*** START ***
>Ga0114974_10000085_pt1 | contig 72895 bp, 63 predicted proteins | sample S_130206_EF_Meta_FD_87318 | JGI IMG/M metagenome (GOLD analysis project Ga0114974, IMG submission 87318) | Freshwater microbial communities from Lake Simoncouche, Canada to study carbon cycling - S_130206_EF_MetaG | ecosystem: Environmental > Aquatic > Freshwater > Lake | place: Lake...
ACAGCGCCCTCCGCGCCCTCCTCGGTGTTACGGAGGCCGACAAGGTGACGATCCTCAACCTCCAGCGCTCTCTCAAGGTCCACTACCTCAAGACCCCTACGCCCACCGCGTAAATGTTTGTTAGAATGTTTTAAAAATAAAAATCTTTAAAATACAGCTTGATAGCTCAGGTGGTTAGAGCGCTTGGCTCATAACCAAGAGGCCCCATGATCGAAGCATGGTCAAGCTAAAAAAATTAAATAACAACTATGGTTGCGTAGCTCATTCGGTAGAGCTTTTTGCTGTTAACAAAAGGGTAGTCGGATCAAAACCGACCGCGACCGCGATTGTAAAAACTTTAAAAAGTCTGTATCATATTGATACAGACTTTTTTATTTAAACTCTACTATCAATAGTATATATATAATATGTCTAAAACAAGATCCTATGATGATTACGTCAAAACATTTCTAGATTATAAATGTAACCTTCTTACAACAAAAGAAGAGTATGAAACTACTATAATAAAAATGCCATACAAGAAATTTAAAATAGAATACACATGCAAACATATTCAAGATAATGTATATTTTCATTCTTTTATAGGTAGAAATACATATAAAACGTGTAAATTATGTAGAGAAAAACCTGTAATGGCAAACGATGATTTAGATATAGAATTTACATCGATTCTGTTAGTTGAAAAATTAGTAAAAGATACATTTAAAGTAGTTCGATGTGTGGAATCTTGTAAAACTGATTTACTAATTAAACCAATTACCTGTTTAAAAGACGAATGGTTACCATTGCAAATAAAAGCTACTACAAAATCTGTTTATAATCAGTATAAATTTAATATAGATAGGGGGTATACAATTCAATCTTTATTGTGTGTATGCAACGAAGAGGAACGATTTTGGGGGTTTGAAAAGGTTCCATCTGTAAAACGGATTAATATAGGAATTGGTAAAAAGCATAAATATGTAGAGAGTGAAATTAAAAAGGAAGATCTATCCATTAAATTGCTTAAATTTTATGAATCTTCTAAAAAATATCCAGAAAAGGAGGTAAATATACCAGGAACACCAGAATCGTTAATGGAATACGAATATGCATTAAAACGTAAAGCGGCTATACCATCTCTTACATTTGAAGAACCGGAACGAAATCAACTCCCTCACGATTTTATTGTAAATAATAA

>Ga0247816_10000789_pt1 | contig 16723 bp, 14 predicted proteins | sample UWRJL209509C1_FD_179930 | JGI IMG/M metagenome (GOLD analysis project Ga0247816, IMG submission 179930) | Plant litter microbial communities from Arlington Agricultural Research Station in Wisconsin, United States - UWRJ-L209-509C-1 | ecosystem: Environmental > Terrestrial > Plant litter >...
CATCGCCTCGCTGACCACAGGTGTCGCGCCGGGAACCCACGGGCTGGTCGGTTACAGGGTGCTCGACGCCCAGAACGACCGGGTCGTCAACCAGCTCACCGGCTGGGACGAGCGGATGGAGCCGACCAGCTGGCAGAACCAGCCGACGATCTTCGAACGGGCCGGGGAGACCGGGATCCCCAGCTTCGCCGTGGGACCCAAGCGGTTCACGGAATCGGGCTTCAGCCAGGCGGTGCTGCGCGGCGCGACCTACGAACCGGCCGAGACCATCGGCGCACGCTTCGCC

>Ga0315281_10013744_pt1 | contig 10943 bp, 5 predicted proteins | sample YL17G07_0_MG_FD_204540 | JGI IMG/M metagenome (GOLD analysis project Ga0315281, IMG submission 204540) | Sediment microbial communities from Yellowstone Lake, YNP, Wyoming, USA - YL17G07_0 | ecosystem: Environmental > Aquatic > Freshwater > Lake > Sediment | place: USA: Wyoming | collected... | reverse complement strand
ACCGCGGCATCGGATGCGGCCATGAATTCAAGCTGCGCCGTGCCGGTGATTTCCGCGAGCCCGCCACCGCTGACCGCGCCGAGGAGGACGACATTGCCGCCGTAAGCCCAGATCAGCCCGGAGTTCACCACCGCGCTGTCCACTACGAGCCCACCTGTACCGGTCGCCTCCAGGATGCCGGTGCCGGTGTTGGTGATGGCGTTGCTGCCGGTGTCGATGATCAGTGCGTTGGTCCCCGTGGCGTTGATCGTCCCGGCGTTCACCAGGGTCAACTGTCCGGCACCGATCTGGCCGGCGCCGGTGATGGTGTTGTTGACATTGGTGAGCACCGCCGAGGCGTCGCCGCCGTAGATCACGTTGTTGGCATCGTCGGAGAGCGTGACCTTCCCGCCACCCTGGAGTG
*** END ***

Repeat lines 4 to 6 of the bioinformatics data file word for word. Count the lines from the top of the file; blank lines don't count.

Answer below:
CATCGCCTCGCTGACCACAGGTGTCGCGCCGGGAACCCACGGGCTGGTCGGTTACAGGGTGCTCGACGCCCAGAACGACCGGGTCGTCAACCAGCTCACCGGCTGGGACGAGCGGATGGAGCCGACCAGCTGGCAGAACCAGCCGACGATCTTCGAACGGGCCGGGGAGACCGGGATCCCCAGCTTCGCCGTGGGACCCAAGCGGTTCACGGAATCGGGCTTCAGCCAGGCGGTGCTGCGCGGCGCGACCTACGAACCGGCCGAGACCATCGGCGCACGCTTCGCC

>Ga0315281_10013744_pt1 | contig 10943 bp, 5 predicted proteins | sample YL17G07_0_MG_FD_204540 | JGI IMG/M metagenome (GOLD analysis project Ga0315281, IMG submission 204540) | Sediment microbial communities from Yellowstone Lake, YNP, Wyoming, USA - YL17G07_0 | ecosystem: Environmental > Aquatic > Freshwater > Lake > Sediment | place: USA: Wyoming | collected... | reverse complement strand
ACCGCGGCATCGGATGCGGCCATGAATTCAAGCTGCGCCGTGCCGGTGATTTCCGCGAGCCCGCCACCGCTGACCGCGCCGAGGAGGACGACATTGCCGCCGTAAGCCCAGATCAGCCCGGAGTTCACCACCGCGCTGTCCACTACGAGCCCACCTGTACCGGTCGCCTCCAGGATGCCGGTGCCGGTGTTGGTGATGGCGTTGCTGCCGGTGTCGATGATCAGTGCGTTGGTCCCCGTGGCGTTGATCGTCCCGGCGTTCACCAGGGTCAACTGTCCGGCACCGATCTGGCCGGCGCCGGTGATGGTGTTGTTGACATTGGTGAGCACCGCCGAGGCGTCGCCGCCGTAGATCACGTTGTTGGCATCGTCGGAGAGCGTGACCTTCCCGCCACCCTGGAGTG